The sheriff and the deputy sheriff of Lincoln County and a member of the Nebraska Safety Patrol testified on the trial as witnesses for the State. Defendant complains that the court did not inform the jury of the rule of law that when any person employed to procure evidence against the accused testifies for the State, the jury should be instructed that in weighing the testimony of such witness it should exercise greater care and subject his testimony to closer scrutiny than in a case of a witness who is wholly disinterested. Sandage v. State, 61 Neb. 240, 85 N.W. 35, 87 Am. St.Rep. 457. Public officers are not generally within the class of persons to whom this rule is applicable. Barnes v. State, 124 Neb. 826, 248 N.W. 381. Defendant did not request such an instruction. It is not obligatory upon the court, in the absence of a request, to give a cautionary instruction of this character. Clark v. State, 151 Neb. 348, 37 N.W.2d 601.
Defendant put in issue her character by evidence of witnesses examined on her behalf that she was and had been a person of good reputation. The State did not attempt to dispute the proof in this particular. An instruction on this subject tendered by defendant was refused by the court, but the substance thereof, to the extent it was a correct statement of law, was included in the charge to the jury. This was permissible procedure. Smith v. State, 153 Neb. 308, 44 N.W.2d 497. The part of the instruction earnestly condemned by counsel for defendant is the following: "* * * when, after giving evidence of good character due weight, the proof still shows the accused to be guilty beyond a reasonable *353 doubt, such evidence of good character is unavailing." The instruction of the court in reference to the consideration the jury should give to evidence of good character of the defendant has been in all essential respects approved by this court (McDougal v. State, 105 Neb. 553, 181 N.W. 519) and by the courts of many other jurisdictions. Annotation, 68 A.L.R. 1068. A fault of the tendered instruction was the singling out and over-emphasis of the evidence of good character and the implication that it might, when considered by itself, be sufficient to create a reasonable doubt that would not otherwise exist. Evidence of good character should be considered by the jury, not by itself, but in connection with all the evidence in the case. Sweet v. State, 75 Neb. 263, 106 N.W. 31; State v. Dowell, 47 Idaho 457, 276 P. 39, 68 A. L.R. 1061. The court did not err in refusing the requested instruction. It properly instructed the jury in this regard.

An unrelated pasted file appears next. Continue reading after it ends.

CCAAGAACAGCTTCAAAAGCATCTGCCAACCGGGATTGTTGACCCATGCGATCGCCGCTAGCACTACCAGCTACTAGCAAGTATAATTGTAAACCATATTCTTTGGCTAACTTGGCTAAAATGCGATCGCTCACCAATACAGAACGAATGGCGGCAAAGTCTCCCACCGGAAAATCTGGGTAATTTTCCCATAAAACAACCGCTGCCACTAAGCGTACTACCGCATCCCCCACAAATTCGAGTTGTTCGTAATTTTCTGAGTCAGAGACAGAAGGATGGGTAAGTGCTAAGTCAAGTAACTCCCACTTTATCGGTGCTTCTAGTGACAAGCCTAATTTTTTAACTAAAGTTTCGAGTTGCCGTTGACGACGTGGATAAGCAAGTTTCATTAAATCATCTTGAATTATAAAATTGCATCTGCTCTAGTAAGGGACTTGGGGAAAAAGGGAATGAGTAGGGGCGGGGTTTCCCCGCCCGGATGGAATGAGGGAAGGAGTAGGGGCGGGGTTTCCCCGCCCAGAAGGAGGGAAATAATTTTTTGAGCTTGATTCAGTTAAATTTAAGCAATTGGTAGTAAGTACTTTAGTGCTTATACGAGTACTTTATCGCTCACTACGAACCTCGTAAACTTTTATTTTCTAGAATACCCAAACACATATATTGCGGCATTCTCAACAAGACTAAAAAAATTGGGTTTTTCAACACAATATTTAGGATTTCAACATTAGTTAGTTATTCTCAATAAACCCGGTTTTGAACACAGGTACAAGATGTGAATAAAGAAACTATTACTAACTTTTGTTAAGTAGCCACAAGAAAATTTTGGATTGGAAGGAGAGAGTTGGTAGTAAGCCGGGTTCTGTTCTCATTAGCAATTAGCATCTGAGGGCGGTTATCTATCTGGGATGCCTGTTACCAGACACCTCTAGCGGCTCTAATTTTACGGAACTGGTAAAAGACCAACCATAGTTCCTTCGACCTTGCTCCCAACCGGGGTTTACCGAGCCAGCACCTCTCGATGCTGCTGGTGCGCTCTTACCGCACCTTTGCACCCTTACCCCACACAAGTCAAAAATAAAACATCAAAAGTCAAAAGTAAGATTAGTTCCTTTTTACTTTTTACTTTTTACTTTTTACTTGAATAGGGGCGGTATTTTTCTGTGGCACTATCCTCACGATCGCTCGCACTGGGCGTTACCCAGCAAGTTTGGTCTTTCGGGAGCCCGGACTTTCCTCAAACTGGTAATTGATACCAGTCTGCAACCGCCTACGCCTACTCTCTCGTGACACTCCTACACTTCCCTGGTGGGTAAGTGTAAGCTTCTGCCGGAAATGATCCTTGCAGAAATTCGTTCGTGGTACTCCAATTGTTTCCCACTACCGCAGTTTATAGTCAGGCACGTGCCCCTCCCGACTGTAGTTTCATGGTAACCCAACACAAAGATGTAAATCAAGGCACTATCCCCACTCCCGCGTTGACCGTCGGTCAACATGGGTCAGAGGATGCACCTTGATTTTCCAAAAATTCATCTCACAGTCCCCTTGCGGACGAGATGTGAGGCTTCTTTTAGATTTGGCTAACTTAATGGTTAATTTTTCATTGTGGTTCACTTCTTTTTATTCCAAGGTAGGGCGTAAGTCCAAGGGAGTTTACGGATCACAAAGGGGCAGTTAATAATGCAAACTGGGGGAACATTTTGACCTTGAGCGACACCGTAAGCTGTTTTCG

Complaint is made of the failure of the trial court to instruct the jury as to the mental status of the defendant to the effect that if at the time of the act charged against her she was suffering an aberration of mind of a nature and to a degree that she was not conscious of her act and because thereof was unable to know whether the act charged against her was right or wrong, the jury should find her not guilty. It is said in her brief that it is not contended she was insane.
The law recognizes no form of insanity or uncontrolled impulse or temper, even though the mental faculties are disordered or deranged, which provides immunity from punishment for a criminal act, so long as the person committing the act has capacity to know what he is doing and to understand that his act is wrong. One who has capacity to distinguish between right and wrong with respect to a criminal act at the time of committing it is legally sane. Shannon v. State, 111 Neb. 457, 196 N.W. 635; Williams v. State, 115 Neb. 277, 212 N.W. 606. There is a legal presumption of sanity. There was no attempt by defendant to deny the applicability of the presumption to her. There is no evidence that she could not distinguish between right or wrong. There was no issue of unsoundness of mind of defendant in this case. An instruction on the subject was not tendered. The suggested instruction is contained in the assignment of errors in the brief. Cate v. State, 80 Neb. 611, 114 N.W. 942. This complaint has no merit.